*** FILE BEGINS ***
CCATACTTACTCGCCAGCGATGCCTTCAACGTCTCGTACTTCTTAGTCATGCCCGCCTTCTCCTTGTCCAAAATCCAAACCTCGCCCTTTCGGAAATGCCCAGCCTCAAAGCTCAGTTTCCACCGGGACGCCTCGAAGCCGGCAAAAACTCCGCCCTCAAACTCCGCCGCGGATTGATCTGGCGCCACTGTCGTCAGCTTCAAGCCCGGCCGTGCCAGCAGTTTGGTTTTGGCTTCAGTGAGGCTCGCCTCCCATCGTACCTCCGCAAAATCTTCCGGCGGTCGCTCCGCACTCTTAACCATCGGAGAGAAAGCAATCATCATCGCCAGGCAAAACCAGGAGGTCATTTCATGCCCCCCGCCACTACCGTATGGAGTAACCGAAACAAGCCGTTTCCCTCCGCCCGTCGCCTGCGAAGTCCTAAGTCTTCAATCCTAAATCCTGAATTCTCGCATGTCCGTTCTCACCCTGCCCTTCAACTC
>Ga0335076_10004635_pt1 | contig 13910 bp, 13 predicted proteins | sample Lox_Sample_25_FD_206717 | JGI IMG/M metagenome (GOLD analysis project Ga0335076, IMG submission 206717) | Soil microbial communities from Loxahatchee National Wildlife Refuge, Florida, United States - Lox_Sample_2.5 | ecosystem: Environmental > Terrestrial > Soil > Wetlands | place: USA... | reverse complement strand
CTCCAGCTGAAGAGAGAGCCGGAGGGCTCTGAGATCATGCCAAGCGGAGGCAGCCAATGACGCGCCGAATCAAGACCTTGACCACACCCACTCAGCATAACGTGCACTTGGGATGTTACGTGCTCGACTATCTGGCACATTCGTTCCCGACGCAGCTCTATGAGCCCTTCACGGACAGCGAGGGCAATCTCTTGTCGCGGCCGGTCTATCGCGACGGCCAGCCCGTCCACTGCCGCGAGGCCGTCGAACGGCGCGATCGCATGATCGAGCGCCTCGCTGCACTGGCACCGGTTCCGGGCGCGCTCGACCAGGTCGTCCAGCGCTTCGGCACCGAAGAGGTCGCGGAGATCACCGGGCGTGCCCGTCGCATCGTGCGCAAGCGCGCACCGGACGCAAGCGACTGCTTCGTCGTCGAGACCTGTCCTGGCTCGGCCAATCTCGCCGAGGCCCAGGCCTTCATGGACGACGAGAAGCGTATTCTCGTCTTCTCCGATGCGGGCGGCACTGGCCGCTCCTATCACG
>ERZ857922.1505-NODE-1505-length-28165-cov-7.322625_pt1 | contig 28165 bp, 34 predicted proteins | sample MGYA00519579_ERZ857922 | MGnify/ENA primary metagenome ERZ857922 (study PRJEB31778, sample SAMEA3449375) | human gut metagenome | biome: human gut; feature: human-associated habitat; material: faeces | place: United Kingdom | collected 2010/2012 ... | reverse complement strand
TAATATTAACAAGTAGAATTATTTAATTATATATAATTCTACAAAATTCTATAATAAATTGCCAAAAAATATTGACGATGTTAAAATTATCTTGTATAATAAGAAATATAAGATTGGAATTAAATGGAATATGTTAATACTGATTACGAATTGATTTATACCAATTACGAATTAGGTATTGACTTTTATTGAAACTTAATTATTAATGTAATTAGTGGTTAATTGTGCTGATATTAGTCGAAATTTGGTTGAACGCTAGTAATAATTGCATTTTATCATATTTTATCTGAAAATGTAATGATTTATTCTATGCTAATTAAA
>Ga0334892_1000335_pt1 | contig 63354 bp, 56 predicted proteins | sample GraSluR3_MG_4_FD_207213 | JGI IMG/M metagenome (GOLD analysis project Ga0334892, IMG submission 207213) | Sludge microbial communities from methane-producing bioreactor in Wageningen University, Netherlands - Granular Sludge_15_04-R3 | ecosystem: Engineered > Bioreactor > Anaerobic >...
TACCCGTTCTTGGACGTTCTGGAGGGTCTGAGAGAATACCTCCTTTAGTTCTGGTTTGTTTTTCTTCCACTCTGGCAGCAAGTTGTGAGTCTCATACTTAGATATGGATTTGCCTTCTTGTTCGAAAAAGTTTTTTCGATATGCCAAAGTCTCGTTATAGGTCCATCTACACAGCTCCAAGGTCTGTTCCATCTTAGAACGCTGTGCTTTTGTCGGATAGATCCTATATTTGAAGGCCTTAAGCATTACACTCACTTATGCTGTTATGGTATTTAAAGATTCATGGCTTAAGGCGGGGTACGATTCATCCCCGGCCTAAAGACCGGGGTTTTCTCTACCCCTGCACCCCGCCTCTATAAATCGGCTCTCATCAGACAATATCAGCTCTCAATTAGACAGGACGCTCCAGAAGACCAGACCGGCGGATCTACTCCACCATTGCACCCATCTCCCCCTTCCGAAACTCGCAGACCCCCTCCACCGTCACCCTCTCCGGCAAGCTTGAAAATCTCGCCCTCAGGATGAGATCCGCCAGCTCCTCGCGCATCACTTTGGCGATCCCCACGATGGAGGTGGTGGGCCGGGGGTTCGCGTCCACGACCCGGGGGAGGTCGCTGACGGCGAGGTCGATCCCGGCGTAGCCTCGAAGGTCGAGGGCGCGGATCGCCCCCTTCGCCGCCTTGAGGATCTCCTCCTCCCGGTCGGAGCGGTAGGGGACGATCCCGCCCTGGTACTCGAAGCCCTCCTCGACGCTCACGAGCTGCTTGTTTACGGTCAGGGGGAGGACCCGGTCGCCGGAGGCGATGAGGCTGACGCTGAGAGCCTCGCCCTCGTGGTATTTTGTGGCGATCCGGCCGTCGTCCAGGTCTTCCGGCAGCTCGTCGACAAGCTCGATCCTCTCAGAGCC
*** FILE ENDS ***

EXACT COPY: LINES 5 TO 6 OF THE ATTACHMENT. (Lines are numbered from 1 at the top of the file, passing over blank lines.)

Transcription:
TAATATTAACAAGTAGAATTATTTAATTATATATAATTCTACAAAATTCTATAATAAATTGCCAAAAAATATTGACGATGTTAAAATTATCTTGTATAATAAGAAATATAAGATTGGAATTAAATGGAATATGTTAATACTGATTACGAATTGATTTATACCAATTACGAATTAGGTATTGACTTTTATTGAAACTTAATTATTAATGTAATTAGTGGTTAATTGTGCTGATATTAGTCGAAATTTGGTTGAACGCTAGTAATAATTGCATTTTATCATATTTTATCTGAAAATGTAATGATTTATTCTATGCTAATTAAA
>Ga0334892_1000335_pt1 | contig 63354 bp, 56 predicted proteins | sample GraSluR3_MG_4_FD_207213 | JGI IMG/M metagenome (GOLD analysis project Ga0334892, IMG submission 207213) | Sludge microbial communities from methane-producing bioreactor in Wageningen University, Netherlands - Granular Sludge_15_04-R3 | ecosystem: Engineered > Bioreactor > Anaerobic >...